Liberia: Protest Rocks Bong College

-Students demand removal of the College’s President Massaquoi

 The Bong County Technical College (BCTC) has been at the center of protests as students demand the removal of President Dr. Roland Massaquoi.

They also point to challenges such as a shortage of lecturers, lack of access to student activity fees, outdated facilities, and transportation issues.

In recent days, aggrieved students have staged protests on the main campus of the college and the Gbarnga Administration Building, raising several concerns, including the alleged closure of online registration platforms, unauthorized connections to the college's power source, and the postponement of the Nursing Department's accreditation process. The protesters have been calling on the Bong County Legislative Caucus for prompt action. 

 On Monday, February 25, 2024, the students again assembled on the grounds of the Gbarnga Administration building to lock the doors of the Gbarnga Service Center on the grounds that their plights had long been ignored by the county's leadership.

The protesters are calling for immediate action to address these issues and have submitted a detailed petition outlining their grievances. Amongst other things, the aggrieved students, in a ten-count petition, highlighted the challenges they face due to the closure of the E-portal (Students Online Registration Platform), by the administration, the actions of Jungle Energy Power to illegally connect a private business entity — Passion Hotel, #1, and surrounding houses on the transformer provided to the college by USAID.

They also named the continued postponement of the Nursing Department Accreditation process by the BCTC Administration, which, according to them, has led to the closure of the institution for about three semesters. 

Moreover, the student alleged that the online e-portal/platform is being closed perpetually by the administration due to Massaquoi's alleged inability to pay the platform’s operator for his services. “The closure of the platform is causing serious embarrassment for students to access their past semester's grade sheets and to also register on the platform,” they said in their petition.

The students highlighted in their ten-count petition that the college is currently challenged by the shortage of lecturers in all six departments, including Agricultural Technology, Civil Engineering, Education, Mining Engineering, Nursing, and Information Technology Departments. 

They further said the alleged denial of students to benefit from the student activity fees and the Wi-Fi system on campus despite the payment of US$10.00 by every student during the registration every semester.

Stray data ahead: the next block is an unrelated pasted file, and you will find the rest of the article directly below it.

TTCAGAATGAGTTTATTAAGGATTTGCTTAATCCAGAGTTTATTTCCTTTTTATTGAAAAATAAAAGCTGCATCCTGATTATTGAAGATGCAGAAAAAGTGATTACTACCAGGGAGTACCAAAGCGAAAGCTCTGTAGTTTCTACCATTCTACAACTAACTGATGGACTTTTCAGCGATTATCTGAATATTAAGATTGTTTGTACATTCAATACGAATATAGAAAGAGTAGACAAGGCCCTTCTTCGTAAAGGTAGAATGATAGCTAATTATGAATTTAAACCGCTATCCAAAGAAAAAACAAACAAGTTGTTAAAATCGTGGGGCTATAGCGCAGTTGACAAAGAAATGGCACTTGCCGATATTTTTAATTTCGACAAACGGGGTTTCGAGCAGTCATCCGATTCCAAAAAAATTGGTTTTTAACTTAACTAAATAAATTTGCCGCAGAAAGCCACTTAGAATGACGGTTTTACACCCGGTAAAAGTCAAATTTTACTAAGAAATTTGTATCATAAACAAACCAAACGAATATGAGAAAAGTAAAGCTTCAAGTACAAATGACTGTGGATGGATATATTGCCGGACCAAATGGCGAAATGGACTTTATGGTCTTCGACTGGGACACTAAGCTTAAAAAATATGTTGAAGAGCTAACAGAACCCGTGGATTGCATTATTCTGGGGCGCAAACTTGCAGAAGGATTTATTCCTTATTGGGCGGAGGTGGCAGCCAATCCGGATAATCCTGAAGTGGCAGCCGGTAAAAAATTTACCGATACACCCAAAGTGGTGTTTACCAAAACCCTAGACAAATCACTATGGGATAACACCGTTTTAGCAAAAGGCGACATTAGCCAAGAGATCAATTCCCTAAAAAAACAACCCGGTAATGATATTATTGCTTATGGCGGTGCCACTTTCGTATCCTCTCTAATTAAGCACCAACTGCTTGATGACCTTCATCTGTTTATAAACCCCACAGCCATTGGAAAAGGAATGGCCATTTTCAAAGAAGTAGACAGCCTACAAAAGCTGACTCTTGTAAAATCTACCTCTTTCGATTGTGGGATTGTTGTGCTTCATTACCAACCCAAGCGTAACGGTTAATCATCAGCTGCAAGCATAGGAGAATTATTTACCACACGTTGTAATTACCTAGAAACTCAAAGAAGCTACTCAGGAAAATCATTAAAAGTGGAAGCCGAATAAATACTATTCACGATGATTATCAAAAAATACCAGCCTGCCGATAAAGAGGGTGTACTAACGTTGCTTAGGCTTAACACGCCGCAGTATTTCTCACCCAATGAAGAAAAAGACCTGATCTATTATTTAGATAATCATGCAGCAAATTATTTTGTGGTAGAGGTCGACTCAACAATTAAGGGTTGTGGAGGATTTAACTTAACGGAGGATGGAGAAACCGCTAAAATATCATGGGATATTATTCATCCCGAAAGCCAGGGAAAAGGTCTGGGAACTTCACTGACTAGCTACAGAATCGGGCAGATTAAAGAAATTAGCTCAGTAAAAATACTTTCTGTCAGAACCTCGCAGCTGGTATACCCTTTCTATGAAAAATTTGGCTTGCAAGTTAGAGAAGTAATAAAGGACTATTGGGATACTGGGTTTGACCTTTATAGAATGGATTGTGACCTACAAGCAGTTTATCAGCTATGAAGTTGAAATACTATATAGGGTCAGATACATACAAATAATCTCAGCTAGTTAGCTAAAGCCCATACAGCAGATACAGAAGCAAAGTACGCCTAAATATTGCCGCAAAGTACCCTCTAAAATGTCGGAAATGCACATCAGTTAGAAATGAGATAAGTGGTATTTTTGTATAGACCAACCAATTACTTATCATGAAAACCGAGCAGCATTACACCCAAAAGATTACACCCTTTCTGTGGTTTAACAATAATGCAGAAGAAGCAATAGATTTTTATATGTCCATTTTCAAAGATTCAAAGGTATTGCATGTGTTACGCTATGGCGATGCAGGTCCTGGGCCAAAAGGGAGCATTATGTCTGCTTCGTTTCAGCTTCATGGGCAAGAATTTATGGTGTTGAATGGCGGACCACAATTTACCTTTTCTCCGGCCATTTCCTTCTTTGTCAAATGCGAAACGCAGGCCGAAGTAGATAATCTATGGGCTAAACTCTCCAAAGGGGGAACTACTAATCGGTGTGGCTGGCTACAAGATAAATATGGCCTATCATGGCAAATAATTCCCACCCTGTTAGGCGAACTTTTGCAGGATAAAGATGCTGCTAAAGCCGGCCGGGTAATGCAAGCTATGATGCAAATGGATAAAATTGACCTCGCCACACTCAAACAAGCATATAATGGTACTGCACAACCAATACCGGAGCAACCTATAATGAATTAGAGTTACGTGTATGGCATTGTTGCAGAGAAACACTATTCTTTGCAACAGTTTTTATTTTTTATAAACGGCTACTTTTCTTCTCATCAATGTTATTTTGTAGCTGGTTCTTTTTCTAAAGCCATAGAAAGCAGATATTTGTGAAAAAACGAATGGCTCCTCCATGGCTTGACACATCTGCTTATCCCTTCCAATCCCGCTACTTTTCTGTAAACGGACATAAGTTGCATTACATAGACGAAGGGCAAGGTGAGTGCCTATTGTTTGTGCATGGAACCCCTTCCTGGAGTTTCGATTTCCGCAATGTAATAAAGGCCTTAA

The disenchanted BCTC students said they have also observed a slow breakdown of some departments due to the lack of basic practical and teaching materials in the IT department, and agriculture, amongst others.  

The BCTC, which is considered the largest tertiary public institution in the county that holds students from the fifteen political subdivisions of Liberia, according to the students lacks buses to provide transportation for its students for clinical, field trips, outreaches, and other academic-related activities.

The aggrieved Bong County Technical students also named the alleged unpreparedness of the administration to re-open the college on January 15, 2024, adding that after the administration of BCTC had administered seven entrances with not less than 75 incoming students sitting each test at the cost of $4,000.00 LD and a series of walk-in entrances at the cost of $5,000.00LD for each show a clear manifestation that Dr Massaquoi cannot operate BCTC adequately.

In consideration of their counts, the BCTC students are urging the government to replace Dr. Massaquoi with a qualified and competent administrator, accelerate accreditation processes, and improve facilities and academic programs at the college.

They also want college fees to be reduced for less fortunate kids to enroll. They want additional qualified lecturers to be employed in all six departments and also help to provide buses to the institution for clinical rotations, field trips, outreaches, and other academic-related activities.

The BCTC students are also calling for budgetary increments to operate the institution to a full degree-granting institution towards the completion of the college and upgrade the academic programs at the college. 

The Bong County Legislative Caucus has acknowledged the students' concerns and has promised to address their petition promptly. The Caucus Chair, Senator Prince Kermue Moye, assured the students that their petition would be presented to President Boakai for prompt redress to their plights. 

He further assured the aggrieved students that an additional investigation would be conducted at the institution to find out the usage of funding allocated for the completion of the college by the past government.

The Bong County Senator further assured the students that their petition would be addressed within a week.